Washington: Maintaining that there is no
let up in human rights violations in China, the US on Friday
accused Beijing of demonizing the Dalai Lama and committing
atrocities against the Tibetan people.
"In China, the government continued to demonize the
Dalai Lama and harshly repress Uighur Muslims in Xinjiang and
Tibetan Buddhists," said a State Department`s Country Reports
on Human Rights Practices for 2010.
This report provides encyclopedic detail on human
rights conditions in over 190 countries for 2010.
Released by Secretary of State Hillary Clinton, the
report said in China, the negative trend in key areas of
human rights continued.
The government stepped up restrictions on lawyers,
activists, bloggers and journalists; tightened controls on
civil society; and increased attempts to limit freedom of
speech and control the press, the Internet, and Internet
access in 2010, the report alleged.
Authorities also increased the use of extralegal
measures, including forced disappearances, strict house
arrest, arbitrary detention in "black jails, and other forms
of soft detention" to silence independent voices and punish
activists and their families, it said.
Legal activist Chen Guangcheng, along with his wife
and child, remained under house arrest, as did other released
Public interest lawyers, who operated within China`s
legal framework, were disbarred, beaten, or "disappeared" for
taking on the defense of clients and issues deemed sensitive
by the government, it said.
"Bloggers and Web masters have been arrested and
charged with subverting state power for re-tweeting a post or
operating a Web site where others posted comments. The
government also continued its severe cultural and religious
repression of ethnic minorities in the Xinjiang Uighur
Autonomous Region and Tibetan areas," the report said.
In a special section on Tibet, the report said there
was severe repression of freedoms of speech, religion,
association, and movement.
The intensified controls applied following the March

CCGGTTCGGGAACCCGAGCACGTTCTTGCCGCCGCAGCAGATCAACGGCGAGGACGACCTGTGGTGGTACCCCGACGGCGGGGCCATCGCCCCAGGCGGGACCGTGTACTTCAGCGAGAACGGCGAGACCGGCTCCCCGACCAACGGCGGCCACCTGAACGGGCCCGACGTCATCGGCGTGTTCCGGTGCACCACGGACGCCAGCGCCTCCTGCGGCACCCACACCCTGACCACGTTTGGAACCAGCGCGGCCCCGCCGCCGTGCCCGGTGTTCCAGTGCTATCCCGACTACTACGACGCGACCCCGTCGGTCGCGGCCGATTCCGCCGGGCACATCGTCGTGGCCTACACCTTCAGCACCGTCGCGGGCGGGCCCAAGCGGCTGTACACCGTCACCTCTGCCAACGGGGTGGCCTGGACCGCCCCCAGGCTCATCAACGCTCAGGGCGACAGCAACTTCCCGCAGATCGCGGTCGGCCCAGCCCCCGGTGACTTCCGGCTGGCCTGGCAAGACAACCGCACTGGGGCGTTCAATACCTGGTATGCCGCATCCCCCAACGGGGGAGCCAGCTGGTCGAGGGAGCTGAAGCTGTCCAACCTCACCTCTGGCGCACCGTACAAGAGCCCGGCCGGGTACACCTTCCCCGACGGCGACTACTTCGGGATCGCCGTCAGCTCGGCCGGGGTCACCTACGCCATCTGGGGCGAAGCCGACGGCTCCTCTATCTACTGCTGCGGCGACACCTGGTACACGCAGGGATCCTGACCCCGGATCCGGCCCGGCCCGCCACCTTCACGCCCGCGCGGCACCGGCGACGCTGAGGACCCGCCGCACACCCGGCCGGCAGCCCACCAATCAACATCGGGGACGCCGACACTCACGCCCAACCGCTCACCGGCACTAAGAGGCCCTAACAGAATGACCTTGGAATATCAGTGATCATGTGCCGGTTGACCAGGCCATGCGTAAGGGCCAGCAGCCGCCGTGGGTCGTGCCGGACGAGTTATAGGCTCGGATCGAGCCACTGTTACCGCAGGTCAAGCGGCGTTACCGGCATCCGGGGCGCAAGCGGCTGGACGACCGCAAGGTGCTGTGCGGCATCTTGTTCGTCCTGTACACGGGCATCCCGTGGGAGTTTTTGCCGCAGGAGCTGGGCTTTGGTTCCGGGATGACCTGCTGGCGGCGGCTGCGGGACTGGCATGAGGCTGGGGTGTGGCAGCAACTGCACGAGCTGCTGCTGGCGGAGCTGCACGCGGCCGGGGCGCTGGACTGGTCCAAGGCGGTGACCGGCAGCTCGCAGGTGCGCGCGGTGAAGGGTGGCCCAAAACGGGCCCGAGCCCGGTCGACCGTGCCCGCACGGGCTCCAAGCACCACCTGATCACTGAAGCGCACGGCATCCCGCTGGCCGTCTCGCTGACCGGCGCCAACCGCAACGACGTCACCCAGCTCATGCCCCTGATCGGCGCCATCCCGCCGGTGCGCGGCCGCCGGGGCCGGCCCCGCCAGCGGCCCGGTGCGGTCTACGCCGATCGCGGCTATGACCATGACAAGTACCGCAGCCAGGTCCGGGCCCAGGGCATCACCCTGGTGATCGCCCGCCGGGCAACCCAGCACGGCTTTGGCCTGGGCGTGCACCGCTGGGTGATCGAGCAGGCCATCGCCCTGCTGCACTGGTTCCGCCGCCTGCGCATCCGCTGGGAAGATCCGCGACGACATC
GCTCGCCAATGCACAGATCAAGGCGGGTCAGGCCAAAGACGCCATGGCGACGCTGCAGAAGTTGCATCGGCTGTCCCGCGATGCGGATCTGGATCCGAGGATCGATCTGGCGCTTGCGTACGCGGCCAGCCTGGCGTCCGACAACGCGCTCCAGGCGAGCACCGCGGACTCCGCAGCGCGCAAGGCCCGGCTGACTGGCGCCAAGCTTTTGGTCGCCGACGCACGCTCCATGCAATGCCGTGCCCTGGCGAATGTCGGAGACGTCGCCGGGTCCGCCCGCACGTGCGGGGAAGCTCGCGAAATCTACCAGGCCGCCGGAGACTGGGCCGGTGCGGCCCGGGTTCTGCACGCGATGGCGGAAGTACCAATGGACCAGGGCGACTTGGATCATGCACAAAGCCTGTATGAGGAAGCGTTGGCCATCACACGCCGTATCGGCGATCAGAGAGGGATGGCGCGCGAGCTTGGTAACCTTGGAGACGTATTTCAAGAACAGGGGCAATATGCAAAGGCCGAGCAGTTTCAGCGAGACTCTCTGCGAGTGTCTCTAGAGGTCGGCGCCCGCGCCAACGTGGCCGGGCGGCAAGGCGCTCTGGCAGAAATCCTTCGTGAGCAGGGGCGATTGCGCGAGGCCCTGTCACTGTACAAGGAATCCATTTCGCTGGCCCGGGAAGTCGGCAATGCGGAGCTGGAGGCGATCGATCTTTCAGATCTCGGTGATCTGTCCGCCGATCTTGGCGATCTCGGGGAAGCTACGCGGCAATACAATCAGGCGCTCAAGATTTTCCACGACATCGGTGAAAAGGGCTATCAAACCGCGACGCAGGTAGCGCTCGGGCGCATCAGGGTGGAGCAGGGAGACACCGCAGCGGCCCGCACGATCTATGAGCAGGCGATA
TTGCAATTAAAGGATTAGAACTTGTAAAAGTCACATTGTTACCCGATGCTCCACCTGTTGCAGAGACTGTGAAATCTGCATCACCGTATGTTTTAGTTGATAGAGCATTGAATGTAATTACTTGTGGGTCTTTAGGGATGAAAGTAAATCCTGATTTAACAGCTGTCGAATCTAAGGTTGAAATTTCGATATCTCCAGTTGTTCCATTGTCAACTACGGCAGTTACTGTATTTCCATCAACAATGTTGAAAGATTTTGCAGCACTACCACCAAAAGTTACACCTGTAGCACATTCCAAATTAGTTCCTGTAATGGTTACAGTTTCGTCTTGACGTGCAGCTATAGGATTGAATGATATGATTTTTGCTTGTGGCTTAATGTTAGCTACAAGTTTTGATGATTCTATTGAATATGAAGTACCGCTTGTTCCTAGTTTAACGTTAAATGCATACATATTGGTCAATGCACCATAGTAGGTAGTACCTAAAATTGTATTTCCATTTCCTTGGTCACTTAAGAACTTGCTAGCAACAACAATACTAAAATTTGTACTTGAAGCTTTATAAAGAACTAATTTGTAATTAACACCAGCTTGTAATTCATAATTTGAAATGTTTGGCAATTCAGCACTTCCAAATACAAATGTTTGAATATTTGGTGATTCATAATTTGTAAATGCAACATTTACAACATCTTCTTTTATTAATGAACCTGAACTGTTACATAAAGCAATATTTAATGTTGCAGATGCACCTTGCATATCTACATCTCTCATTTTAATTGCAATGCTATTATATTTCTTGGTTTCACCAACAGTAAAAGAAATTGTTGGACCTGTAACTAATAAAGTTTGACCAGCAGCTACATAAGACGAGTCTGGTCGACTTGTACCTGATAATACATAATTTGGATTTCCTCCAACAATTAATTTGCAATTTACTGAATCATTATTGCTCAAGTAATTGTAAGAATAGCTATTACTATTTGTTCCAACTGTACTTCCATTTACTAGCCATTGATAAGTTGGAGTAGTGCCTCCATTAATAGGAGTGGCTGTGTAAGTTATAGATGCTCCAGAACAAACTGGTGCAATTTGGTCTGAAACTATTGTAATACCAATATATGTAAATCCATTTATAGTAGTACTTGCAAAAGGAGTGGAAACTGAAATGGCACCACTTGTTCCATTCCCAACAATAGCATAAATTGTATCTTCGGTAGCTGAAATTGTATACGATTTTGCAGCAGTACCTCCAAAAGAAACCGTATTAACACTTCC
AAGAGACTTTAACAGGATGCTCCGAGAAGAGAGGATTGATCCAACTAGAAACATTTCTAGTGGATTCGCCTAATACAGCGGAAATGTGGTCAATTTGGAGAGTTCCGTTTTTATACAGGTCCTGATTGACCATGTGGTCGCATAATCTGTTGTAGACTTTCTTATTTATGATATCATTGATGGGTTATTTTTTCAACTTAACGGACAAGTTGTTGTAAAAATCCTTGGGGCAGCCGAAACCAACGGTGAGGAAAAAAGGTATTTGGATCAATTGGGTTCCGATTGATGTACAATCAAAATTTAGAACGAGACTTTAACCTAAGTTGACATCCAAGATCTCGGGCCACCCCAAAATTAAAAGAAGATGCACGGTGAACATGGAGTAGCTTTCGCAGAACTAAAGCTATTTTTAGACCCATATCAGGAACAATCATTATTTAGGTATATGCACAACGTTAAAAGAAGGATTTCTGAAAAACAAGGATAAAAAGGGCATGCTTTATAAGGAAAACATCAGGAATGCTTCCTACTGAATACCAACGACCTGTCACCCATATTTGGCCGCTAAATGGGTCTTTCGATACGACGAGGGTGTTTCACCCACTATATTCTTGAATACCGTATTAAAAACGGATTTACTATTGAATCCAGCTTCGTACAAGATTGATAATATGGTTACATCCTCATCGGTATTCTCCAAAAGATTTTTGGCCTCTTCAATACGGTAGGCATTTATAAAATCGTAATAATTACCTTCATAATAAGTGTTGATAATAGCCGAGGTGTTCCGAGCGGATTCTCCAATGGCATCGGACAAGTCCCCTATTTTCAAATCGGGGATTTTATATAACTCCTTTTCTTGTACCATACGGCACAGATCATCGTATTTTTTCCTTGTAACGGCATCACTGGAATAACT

2008 riots and unrest in Tibetan areas eased somewhat after
the second anniversary of the unrest and its suppression.
"Authorities continued to commit serious human rights
abuses, including extrajudicial killings, torture, arbitrary
arrests, extrajudicial detention, and house arrest. The
preservation and development of Tibet`s unique religious,
cultural, and linguistic heritage remained a concern," it
The fallout from the March 2008 protests continued to
affect the human rights situation in Tibetan regions, the
report said, adding that a number of Tibetans, especially
monks, remained incarcerated for their role in the 2008
protests and riots.
People`s Armed Police (PAP) presence remained at
historically high levels in many communities across the
"In March all major monasteries in Lhasa were guarded
by security forces. On March 14, many shops in the city closed
to mark the anniversary of the demonstrations and the police
crackdown. Students in many areas protested; in southern Gansu
Province, students reportedly protested for freedom, human
rights, and in support of the Dalai Lama," the report said.
The State Department alleged that the security regime
employed torture and degrading treatment in dealing with some
detainees and prisoners.
Tibetans repatriated from Nepal reportedly suffered
torture, including electric shocks, exposure to cold, and
severe beatings, and were forced to perform heavy physical
labor. Prisoners were subjected routinely to "political
investigation" sessions and were punished if deemed
insufficiently loyal to the state, it said.
Tibetans who spoke to foreign reporters, attempted to
relay information to foreigners outside the country, or passed
information regarding the 2008 protests were subject to
harassment or detention. During 2009, 59 individuals were
convicted for "creating and spreading rumors" after the 2008
unrest, it said.